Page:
This is more that enough for my purposes. So here is the layout and break down of the genset. From right to left. The large cylinders are far right the alternator  left of that larger alum housing is the turbine chamber, the input to the turbine is via the silver high pressure line you see entering the turbine. This LIne is rated for 10000 psi at over 800 degrees. My steam unit runs at a max of 500 degrees F so i have plenty of worry room from a potential runaway. The steam unit will be discussed later right now turbine. so after we see the input line to the left of that you will see the oil pump system I have to use turbine oil rated for aircraft turbines. 150.00 per 5 gallon drum. This is great for the protection of the bearings. I am running hydrostatic bearing at the front of the turbine and a ceramic at the rear. both rated for very high rpm. The pump is a standard 110v ac motor driving a screw pump to maintain pressure at 55 psi for the hydrostatic bearing. the oil is also use to cool the alternator during runs. the oil is returned to the bath via a radiator or heat exchanger.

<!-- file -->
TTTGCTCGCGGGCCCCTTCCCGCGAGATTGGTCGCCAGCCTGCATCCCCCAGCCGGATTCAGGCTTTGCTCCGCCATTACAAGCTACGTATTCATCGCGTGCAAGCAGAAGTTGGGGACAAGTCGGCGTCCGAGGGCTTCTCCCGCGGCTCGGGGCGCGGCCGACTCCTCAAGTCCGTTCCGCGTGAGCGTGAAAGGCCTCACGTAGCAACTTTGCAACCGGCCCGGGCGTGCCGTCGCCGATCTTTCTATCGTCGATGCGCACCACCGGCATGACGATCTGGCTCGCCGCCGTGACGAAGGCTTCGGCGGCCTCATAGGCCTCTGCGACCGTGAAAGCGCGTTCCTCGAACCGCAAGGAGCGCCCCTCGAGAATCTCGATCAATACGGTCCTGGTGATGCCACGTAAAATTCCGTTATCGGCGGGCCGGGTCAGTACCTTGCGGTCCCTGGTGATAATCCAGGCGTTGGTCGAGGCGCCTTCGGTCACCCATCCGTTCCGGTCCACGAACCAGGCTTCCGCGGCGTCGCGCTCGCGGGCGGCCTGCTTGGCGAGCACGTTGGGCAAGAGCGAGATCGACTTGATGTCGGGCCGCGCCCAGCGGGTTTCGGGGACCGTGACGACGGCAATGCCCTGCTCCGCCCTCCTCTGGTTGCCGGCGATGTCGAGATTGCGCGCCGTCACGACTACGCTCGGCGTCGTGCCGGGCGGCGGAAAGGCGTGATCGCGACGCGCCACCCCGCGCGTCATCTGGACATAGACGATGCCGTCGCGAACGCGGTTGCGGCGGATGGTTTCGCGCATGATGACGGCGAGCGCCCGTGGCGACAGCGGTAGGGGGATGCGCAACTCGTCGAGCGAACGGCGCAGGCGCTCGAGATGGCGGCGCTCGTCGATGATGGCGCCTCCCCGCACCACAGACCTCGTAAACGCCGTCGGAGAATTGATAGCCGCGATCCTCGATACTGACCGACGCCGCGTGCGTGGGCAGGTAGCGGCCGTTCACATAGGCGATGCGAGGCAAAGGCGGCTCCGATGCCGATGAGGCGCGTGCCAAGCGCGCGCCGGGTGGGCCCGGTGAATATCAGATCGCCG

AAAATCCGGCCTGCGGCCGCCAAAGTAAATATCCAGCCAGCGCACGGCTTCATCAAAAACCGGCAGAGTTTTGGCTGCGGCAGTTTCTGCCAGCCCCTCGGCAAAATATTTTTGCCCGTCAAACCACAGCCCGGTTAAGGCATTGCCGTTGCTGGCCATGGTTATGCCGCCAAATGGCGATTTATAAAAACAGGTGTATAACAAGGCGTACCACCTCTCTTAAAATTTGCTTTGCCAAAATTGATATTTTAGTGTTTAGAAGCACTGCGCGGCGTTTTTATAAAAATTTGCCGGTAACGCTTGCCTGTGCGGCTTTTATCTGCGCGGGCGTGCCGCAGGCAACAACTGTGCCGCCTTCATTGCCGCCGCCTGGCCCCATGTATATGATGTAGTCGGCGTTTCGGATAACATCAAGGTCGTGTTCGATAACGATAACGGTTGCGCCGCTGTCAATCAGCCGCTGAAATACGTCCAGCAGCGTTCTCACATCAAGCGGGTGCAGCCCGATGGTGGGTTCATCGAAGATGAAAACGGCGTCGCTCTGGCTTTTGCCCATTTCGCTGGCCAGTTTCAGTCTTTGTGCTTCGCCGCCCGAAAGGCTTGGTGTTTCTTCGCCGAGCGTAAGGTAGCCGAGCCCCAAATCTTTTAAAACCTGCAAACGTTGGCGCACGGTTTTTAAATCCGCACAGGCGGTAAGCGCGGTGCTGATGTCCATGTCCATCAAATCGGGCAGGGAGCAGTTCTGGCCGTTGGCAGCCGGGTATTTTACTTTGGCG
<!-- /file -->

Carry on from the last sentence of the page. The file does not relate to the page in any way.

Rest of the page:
just below the alternator portion on the right you can see the pressure sensor and oil filter setup, I use a standard automotive sending unit to give me my oil pressure  more on that later. In the following steps I will show you more detail for the components of the system.

the top drawer housed the control panel. This is the basic layout of the genset.



 
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Dr.Bill1 year ago
At first I thought you were working with 'Dead Steam' because of the 'Yellow' control valve being rated at 10,000 lbs.
I had a look at the video you posted and found it to be using 'Live' steam.
What ah relief. Not that Live steam is Any Less dangerous.

What did you want to do with this Power Source? Operate ah Ship?
You should be "Featured" for this one.
Top Shelf.
wwilliams61 year ago
wow this is complex
lperkins10 months ago
You probably already know this, but just a word of warning for any readers who decide to build something similar:

Be *very* careful designing your boiler. Be especially careful about your selection of a safety valve, bigger is not always better. See, when you increase the pressure on the water, you increase its boiling point. It is perfectly possible to have water in your boiler that is hotter than 100C. Now you exceed your pop valve's threshold and it starts venting. If you drop the pressure too rapidly you can easily have it decrease to the point where the water is well above boiling.